Uhh...err.  It seems that I'm just stopping in for one of my usual, now sporadic visits.  And in a way, perhaps it's fitting that not even this place feels like home anymore.  The one thing I want most out of life, the one driving force that keeps me clinging to the steadiness of earth when everything else in the world spins wildly -- Home, and I may have never felt more Home-less.  My apartment has grown stale and I don't really stay there much, his place feels most familiar but I'm acutely aware that it isn't mine, there aren't my things in the closets and cabinets, and of course, there's the house, still under construction, the bane of my existence, holding a car load of crap I hauled around for a while and an address I hesitate to actually use.  I'm hesitant to have anything of import attached to that place since it seems that my landlord's promises are understatement.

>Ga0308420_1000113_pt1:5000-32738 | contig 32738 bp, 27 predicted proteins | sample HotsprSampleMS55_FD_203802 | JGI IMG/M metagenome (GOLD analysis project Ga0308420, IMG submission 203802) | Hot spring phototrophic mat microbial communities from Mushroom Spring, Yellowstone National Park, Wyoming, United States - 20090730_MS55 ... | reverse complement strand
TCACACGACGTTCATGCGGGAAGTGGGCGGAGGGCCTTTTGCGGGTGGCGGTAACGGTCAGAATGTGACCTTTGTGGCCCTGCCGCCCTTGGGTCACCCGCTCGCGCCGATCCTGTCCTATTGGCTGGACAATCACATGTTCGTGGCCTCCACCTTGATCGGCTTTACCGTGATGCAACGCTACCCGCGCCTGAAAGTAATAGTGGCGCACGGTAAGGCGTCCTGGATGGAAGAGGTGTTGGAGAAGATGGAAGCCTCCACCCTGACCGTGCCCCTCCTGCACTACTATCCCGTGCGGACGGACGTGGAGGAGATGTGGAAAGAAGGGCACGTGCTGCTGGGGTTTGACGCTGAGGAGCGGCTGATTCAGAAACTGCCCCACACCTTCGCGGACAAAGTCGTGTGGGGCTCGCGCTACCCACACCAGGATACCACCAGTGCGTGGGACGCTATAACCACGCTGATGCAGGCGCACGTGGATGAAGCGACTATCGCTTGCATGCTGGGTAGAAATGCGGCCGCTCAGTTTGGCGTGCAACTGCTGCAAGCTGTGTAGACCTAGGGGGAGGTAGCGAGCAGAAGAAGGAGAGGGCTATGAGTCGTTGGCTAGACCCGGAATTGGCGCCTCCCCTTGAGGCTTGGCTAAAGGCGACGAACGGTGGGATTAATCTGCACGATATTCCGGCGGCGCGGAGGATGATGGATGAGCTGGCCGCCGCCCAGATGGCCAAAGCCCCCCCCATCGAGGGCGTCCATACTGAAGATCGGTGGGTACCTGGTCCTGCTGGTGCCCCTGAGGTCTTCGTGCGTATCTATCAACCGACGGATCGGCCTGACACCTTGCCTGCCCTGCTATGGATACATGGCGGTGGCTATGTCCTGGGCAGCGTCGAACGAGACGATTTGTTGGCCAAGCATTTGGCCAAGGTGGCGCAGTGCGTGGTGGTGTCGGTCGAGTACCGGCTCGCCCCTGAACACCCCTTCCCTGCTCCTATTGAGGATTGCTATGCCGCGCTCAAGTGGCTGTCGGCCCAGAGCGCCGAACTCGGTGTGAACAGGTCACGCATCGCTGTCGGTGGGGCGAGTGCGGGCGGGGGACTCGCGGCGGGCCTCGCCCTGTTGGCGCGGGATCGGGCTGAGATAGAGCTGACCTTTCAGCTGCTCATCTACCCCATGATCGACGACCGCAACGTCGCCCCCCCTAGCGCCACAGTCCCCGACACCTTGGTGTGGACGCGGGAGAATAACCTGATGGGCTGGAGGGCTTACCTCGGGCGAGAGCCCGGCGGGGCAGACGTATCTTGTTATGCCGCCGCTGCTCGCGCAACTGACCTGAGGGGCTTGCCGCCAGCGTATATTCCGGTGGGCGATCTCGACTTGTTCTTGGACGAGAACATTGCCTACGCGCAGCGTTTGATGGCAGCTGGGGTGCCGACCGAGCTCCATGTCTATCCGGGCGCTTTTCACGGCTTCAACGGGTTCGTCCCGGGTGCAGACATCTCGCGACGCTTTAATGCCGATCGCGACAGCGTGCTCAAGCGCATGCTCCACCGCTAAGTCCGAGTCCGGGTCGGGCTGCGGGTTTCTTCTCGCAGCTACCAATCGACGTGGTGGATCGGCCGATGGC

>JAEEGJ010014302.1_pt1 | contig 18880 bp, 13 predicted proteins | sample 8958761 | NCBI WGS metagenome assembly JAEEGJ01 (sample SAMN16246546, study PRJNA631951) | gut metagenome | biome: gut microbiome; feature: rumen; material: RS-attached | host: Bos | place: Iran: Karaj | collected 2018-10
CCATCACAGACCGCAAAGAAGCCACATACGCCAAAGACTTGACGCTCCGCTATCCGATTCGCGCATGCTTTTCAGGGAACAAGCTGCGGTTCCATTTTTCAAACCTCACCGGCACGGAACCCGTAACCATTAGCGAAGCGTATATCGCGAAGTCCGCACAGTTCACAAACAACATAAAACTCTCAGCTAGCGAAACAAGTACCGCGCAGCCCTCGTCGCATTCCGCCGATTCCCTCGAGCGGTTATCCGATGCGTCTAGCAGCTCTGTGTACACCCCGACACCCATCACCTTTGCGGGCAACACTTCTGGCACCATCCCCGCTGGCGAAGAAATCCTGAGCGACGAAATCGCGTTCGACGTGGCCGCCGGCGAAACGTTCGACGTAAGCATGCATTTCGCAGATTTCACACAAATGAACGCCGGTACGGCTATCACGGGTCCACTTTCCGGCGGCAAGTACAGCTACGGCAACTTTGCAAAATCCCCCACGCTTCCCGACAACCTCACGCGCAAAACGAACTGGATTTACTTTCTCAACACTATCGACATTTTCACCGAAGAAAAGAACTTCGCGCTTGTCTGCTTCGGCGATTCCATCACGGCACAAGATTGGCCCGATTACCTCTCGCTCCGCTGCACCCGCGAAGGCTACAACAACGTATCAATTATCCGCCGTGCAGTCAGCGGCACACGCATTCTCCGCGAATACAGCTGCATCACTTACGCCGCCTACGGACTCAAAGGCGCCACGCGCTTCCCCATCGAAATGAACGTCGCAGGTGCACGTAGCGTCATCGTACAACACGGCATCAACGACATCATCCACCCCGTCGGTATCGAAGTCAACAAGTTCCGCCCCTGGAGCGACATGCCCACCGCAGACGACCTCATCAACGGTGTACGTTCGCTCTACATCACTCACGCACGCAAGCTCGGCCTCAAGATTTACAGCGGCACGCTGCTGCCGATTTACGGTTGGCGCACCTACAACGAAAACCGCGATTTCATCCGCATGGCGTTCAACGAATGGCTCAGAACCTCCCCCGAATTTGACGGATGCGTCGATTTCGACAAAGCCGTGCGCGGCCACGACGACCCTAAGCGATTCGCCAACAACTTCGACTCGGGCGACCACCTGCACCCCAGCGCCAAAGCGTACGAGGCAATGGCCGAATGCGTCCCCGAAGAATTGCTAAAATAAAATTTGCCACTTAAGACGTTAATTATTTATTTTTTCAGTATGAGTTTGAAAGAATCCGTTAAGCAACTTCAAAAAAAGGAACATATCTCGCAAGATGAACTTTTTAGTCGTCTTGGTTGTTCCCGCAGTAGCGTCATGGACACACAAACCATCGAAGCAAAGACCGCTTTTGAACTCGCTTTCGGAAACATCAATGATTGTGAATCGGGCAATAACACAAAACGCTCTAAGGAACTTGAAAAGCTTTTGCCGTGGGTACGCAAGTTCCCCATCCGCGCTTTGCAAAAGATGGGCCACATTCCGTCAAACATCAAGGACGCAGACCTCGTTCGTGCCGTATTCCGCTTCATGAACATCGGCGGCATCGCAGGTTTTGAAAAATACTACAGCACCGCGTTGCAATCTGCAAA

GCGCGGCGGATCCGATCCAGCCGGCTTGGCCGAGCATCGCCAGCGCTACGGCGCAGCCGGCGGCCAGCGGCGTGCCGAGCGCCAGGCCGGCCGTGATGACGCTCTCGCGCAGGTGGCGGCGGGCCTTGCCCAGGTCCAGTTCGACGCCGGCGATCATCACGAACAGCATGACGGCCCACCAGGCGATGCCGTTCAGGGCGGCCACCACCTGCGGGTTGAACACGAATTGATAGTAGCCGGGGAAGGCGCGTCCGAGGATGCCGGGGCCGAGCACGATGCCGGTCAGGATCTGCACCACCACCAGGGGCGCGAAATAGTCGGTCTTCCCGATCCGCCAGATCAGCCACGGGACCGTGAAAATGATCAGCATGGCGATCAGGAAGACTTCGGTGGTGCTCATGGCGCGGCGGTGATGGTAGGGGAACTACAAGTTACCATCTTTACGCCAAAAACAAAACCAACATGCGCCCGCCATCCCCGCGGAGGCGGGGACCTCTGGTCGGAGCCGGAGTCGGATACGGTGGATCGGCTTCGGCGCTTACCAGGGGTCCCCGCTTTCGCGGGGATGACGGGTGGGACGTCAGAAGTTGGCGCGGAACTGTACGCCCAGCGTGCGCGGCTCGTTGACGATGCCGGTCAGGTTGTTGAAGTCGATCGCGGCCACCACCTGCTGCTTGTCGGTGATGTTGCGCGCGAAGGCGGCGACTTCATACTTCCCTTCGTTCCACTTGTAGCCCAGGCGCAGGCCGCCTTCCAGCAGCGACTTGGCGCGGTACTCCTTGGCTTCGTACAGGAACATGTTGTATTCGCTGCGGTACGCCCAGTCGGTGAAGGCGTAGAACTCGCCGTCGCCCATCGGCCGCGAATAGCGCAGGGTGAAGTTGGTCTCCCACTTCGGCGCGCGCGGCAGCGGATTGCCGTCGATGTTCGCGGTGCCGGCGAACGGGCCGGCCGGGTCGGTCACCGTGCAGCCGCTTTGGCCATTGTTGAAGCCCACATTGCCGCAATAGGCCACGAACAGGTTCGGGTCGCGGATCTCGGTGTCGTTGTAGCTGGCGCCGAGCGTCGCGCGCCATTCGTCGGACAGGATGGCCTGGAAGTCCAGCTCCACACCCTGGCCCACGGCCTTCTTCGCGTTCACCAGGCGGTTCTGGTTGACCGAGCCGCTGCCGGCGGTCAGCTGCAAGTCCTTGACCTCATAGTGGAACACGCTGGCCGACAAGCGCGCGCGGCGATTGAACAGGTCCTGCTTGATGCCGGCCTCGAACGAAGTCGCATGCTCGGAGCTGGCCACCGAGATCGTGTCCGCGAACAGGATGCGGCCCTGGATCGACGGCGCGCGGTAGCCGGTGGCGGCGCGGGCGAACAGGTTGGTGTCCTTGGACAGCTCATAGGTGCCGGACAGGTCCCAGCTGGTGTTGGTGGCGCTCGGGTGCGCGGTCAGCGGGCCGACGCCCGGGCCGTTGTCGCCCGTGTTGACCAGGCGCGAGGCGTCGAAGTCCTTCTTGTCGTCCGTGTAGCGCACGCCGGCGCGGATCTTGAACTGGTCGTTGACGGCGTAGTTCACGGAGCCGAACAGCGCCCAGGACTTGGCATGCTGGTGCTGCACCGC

Tonight it's just me and any one of those three choices - a bed so mine that the crest of my body is pressed deep into the mattress, the empty, dishonest walls of an old bungalow where I could curl up in a corner of one of the many vacant rooms, or here: burrowed into pure, warm comfort, a pool where our tributary veins run partially together, picking the peanut butter cups out of his Moose Tracks, dressed in an oversized PT shirt, my favorite.  He isn't here but he is, he is everywhere in this room and the next and in the shower.  In a few hours I'll climb a flight and a half of stairs and melt into sleep and it will feel like he's the big spoon because his essence lingers like a decadent flavor.  

This is the last preview. 

[all we can do is keep breathing.]

Friday, December 12, 2008

lost and insecure [you found me]